A bid to use the American legal system to hold Wal-Mart accountable for alleged abuses at its suppliers' factories overseas is faltering after a federal judge indicated he is inclined to dismiss the case.
Judge Andrew Guilford issued a tentative ruling yesterday that would dismiss a wide-ranging lawsuit filed against the retail giant last year on behalf of workers at factories in Bangladesh, China, Indonesia, Nicaragua, and Swaziland.
The suit alleges that the facilities failed to pay minimum wage, forced overtime work on unwilling employees, and blocked workers from organizing unions.The attorney for the workers, Terry Collingsworth, argued that the foreign workers had no realistic prospect of suing in their own countries. "They don't have adequate access to courts there," he said. "This is their sole place to try to be heard."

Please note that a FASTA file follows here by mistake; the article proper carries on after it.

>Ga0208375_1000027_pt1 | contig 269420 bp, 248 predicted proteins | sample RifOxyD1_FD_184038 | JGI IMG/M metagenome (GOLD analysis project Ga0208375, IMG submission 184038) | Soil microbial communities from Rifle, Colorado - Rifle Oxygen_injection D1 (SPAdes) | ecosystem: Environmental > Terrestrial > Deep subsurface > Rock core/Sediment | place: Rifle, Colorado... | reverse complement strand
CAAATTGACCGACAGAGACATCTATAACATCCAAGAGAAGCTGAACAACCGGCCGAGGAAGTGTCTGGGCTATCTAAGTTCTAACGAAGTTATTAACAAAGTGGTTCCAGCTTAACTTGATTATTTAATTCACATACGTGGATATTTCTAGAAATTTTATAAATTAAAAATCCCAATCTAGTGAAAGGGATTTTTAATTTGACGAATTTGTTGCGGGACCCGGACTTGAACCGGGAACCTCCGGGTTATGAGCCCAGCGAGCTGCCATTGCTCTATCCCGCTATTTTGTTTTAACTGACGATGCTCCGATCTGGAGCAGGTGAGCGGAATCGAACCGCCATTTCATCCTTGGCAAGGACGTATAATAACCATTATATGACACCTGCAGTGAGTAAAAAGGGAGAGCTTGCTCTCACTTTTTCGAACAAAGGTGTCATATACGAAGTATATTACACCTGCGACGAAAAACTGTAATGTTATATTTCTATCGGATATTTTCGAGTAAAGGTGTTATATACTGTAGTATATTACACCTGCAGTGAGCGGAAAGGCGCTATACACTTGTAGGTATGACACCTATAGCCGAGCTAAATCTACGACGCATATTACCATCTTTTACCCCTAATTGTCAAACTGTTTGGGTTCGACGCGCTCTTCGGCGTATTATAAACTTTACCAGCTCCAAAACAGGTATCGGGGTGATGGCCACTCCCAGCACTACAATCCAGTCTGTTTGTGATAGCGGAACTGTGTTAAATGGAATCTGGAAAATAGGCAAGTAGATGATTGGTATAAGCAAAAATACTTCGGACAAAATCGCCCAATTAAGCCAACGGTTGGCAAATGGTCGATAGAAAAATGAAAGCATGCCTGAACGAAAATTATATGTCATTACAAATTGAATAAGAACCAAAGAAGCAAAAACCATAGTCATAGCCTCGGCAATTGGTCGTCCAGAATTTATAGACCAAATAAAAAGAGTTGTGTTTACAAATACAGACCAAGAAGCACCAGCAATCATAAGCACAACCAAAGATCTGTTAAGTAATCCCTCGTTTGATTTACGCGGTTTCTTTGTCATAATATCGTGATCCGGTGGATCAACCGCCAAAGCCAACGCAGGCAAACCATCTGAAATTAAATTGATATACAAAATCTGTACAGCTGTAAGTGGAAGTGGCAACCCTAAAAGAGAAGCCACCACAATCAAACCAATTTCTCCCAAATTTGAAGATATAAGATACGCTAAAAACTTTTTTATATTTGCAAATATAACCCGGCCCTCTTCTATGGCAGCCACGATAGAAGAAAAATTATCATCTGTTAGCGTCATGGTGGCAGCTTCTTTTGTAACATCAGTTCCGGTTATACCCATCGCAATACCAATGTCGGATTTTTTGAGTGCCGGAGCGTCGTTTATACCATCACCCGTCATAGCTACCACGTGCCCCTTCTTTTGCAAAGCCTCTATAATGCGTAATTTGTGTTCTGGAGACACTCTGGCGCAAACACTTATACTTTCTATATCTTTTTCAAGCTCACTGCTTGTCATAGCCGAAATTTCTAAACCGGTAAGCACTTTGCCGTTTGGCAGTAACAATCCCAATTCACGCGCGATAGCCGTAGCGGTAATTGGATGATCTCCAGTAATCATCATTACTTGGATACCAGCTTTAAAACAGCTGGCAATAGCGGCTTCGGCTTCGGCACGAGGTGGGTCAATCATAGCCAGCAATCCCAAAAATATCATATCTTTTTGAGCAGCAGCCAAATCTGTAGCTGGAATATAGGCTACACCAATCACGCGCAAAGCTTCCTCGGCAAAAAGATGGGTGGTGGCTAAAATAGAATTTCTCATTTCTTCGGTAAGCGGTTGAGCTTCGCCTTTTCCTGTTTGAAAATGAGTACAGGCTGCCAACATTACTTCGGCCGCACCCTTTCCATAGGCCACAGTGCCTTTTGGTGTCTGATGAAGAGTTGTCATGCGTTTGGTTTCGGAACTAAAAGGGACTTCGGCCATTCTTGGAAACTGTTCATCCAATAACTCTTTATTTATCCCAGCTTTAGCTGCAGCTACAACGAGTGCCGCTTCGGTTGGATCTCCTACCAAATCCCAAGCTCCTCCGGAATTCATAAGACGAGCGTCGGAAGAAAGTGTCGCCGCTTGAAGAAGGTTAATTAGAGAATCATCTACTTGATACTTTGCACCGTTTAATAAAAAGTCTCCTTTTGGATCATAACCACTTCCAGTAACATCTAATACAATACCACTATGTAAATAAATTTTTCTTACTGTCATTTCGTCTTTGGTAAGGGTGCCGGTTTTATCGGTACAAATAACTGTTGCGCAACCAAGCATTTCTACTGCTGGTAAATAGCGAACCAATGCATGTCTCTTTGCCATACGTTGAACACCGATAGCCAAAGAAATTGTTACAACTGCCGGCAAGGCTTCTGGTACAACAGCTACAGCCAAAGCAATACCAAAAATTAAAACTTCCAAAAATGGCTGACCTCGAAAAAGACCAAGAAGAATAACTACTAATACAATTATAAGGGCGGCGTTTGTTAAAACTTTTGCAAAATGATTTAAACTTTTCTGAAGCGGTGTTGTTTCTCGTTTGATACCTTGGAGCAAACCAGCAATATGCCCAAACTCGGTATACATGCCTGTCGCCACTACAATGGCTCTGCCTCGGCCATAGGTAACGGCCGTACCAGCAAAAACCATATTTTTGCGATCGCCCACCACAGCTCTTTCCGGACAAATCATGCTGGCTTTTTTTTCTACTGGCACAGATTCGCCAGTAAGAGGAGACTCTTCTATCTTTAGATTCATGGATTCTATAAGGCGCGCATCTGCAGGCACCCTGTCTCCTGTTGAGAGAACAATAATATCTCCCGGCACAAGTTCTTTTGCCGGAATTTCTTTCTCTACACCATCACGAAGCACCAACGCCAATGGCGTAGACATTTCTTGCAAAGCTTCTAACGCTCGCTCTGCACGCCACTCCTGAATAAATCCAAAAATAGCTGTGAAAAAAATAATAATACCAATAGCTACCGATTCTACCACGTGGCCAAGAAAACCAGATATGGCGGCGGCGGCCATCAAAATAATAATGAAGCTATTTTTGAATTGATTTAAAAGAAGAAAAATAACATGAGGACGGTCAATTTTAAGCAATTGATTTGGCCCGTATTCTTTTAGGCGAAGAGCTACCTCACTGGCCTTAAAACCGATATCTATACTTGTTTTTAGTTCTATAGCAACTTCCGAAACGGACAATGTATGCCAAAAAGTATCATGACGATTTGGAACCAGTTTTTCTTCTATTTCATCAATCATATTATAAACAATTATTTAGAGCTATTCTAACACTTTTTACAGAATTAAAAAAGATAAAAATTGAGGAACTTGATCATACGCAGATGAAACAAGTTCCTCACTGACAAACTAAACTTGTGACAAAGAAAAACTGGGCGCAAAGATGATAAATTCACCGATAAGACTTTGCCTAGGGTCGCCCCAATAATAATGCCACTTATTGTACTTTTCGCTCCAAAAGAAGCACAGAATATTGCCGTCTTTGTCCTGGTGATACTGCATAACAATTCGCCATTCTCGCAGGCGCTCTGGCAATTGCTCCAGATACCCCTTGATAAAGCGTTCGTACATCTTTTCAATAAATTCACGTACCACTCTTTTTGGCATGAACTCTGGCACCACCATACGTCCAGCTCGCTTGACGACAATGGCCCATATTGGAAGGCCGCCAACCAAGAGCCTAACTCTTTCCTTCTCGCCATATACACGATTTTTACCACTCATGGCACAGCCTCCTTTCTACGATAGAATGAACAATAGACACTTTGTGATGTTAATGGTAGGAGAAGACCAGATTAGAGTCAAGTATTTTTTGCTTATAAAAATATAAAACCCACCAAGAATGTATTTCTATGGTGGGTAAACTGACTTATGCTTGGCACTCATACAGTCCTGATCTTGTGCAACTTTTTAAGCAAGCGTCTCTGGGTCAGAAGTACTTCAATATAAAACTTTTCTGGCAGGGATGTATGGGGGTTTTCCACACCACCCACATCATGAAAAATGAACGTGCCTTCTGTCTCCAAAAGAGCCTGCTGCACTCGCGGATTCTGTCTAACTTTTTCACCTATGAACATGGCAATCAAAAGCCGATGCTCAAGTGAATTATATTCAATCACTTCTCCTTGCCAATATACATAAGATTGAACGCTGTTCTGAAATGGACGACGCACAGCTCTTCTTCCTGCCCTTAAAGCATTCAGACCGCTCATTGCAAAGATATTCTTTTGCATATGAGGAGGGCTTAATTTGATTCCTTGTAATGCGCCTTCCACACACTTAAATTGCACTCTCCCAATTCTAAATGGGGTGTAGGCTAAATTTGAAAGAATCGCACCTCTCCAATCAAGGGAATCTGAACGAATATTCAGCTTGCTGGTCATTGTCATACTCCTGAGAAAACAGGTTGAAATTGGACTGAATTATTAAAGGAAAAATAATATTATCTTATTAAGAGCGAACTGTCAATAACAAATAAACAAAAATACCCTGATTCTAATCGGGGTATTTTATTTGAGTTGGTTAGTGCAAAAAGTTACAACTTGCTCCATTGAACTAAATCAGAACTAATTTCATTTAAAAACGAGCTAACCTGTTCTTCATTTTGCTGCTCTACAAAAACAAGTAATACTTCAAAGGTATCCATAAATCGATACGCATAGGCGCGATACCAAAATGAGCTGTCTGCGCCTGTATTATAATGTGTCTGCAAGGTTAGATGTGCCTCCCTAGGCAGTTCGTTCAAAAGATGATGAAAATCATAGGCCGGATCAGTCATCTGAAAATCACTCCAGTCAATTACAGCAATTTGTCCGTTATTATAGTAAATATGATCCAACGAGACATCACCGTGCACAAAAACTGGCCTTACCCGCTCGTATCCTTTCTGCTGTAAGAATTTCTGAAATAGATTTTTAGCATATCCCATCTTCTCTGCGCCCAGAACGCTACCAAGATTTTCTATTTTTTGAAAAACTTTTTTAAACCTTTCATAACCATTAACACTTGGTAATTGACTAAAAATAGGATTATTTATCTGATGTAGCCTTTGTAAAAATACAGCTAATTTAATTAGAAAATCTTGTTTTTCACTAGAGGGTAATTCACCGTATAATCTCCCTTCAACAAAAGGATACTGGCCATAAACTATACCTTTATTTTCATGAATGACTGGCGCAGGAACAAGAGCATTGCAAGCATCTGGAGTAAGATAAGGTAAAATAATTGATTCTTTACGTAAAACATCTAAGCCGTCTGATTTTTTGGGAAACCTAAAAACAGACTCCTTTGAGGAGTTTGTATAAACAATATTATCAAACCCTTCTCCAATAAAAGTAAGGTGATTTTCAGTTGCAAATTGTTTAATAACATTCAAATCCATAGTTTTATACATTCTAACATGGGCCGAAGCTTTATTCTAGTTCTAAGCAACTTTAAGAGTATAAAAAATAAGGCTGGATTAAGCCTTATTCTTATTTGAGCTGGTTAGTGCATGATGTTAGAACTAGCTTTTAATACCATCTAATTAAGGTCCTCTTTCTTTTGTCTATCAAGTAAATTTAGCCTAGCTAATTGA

This is an extremely interesting and important case in legal and labor history, if the decision continues to look this bleak, Wal-Mart cannot be reprimanded for mistreating workers in other countries. What we cannot grasp is why, Why Wal-Mart even mistreats workers, the 300 plus billion dollar company should be more ethical and responsible and should see no problem with paying their workers a living wage and quality benefits.